Support for primary school shake-up ‘strongly lacking’, according to survey
Support for the Government’s public primary school reform plans is “strongly lacking” according to a survey.
Rajai Denbrook, a parent of public schoolchildren, launched the survey in June which he says was completed by 385 people and shared with the Ministry of Education.
The survey questions centred around whether consultation for the parish primary school plan was adequate and whether participants agreed with the final outcome.
It was active for six weeks and was distributed to the general public primarily via social media adverts as an opt-in survey.
It also went out on WhatsApp after Mr Denbrook shared it with his personal network, and the PTA of St George’s Preparatory School which his children attend and which his one of the schools slated for closure.
The respondents were a mixture of parents of public school students, parents of schools identified for close, parents of schools selected to be parish primary schools as well as public school educators.
It showed that 82 per cent of respondents disagreed that the public had a say in whether or not the island should establish one primary school per parish while 86 per cent disagreed that the public had a say in what factors determined which schools would close.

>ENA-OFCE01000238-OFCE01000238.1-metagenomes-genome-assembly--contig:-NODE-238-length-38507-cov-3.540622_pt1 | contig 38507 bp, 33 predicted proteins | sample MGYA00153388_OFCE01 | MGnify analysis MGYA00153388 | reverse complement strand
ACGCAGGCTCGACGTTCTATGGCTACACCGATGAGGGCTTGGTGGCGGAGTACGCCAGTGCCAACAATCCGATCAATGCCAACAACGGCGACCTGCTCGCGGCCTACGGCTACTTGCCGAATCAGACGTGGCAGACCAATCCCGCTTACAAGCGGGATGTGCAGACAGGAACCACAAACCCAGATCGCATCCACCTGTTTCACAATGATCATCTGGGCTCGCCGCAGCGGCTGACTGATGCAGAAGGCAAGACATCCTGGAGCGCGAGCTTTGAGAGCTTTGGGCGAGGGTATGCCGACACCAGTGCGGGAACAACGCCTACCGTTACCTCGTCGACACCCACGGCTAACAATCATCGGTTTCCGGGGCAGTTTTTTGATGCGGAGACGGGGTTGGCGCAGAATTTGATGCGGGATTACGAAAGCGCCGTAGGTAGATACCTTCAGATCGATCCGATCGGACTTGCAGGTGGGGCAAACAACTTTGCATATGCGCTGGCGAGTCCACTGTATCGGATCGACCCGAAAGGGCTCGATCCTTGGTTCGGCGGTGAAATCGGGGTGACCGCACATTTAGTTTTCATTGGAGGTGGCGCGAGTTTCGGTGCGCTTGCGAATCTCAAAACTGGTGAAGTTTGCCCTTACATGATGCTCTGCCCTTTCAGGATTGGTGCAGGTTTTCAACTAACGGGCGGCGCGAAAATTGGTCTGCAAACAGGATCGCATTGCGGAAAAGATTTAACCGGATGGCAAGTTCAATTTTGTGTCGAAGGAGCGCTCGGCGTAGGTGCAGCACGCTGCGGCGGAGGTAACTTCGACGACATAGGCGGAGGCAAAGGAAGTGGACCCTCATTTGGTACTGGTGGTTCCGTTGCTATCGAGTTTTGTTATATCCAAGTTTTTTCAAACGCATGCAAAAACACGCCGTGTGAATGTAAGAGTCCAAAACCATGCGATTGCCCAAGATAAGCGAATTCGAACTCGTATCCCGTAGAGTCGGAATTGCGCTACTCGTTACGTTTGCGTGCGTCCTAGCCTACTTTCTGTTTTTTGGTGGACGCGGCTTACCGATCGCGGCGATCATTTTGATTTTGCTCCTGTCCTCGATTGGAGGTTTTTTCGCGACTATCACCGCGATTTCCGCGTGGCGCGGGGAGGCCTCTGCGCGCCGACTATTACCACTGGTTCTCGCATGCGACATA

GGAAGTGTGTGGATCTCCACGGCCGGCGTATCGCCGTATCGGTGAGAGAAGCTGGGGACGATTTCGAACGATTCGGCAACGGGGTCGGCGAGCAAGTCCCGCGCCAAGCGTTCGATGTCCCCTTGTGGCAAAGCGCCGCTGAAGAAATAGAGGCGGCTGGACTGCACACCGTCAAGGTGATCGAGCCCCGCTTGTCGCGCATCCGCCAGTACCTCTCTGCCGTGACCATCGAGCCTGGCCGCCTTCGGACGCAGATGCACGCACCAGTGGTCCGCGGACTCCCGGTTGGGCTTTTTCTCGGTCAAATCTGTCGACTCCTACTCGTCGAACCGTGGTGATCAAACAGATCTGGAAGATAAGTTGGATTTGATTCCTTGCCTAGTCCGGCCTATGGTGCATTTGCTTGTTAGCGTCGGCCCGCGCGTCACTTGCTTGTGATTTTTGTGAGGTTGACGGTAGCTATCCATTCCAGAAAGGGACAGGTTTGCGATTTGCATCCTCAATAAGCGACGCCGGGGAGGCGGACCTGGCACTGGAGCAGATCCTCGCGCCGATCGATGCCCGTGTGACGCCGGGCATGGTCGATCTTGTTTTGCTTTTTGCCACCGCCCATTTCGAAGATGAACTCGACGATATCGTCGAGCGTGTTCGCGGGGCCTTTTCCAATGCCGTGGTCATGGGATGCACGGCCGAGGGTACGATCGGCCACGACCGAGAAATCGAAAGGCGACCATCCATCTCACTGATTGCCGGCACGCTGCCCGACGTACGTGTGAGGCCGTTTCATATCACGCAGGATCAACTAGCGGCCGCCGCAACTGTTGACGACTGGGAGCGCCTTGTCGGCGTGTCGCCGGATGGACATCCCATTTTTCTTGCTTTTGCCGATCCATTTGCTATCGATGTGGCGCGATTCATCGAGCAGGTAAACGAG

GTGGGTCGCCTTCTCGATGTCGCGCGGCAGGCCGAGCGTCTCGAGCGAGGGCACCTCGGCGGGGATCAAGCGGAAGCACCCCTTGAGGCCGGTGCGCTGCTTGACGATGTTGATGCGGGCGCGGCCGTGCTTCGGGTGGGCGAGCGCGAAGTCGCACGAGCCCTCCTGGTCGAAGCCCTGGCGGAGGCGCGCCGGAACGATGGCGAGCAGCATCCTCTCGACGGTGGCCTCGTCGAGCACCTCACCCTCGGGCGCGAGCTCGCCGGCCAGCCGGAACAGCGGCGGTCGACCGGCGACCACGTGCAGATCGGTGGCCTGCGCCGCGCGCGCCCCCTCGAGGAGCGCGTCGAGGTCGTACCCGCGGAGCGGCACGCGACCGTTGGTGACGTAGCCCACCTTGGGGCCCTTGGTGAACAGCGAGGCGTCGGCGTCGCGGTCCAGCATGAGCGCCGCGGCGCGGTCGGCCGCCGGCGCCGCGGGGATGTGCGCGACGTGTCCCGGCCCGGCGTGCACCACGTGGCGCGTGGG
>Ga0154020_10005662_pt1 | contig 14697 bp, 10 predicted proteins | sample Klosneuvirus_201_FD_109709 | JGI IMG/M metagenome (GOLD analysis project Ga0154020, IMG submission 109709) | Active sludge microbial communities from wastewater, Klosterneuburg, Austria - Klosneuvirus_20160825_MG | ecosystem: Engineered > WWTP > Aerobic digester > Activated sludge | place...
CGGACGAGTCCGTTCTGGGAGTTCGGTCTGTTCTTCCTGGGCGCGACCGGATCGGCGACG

The survey revealed that 66 per cent of respondents did not support the parish primary school plan because of school closures and 88 per cent believed that the public had no say in which schools would be axed.
Furthermore, 78 per cent believe that consultation should be reopened for the selection of school sites and that consultation should be approached differently, while 70 per cent of educators surveyed did not support the plan because of closures.
Mr Denbrook said: “The Government has maintained the narrative that the process has been collaborative throughout. The public does not agree and their disagreement is not based on misunderstanding.
“The Hopkins Report was very critical of the ministry’s tendency ‘to implement Cabinet or ministerial initiatives by dictate or stealth’, effectively forcing change onto stakeholders.
“The survey responses give the impression that, unfortunately, not much has changed. However, we cannot afford to advance this level of reform without stakeholder support.
“Designing a standardised public consultation process for government would be helpful to prevent these kinds of dynamics.”
Did you review the Parish Primary Consultation document during the consultation period?
Did you attend one or more of the public meetings held February 2021 via Zoom?
Did you submit feedback during the Parish Primary School consultation period individually?
Did you submit feedback during the Parish Primary School consultation period with a group?
(The following questions included choice range from strongly agree to strongly disagree)
The pandemic prevented me from fully participating in the December 2020 – March 2021 consultation process.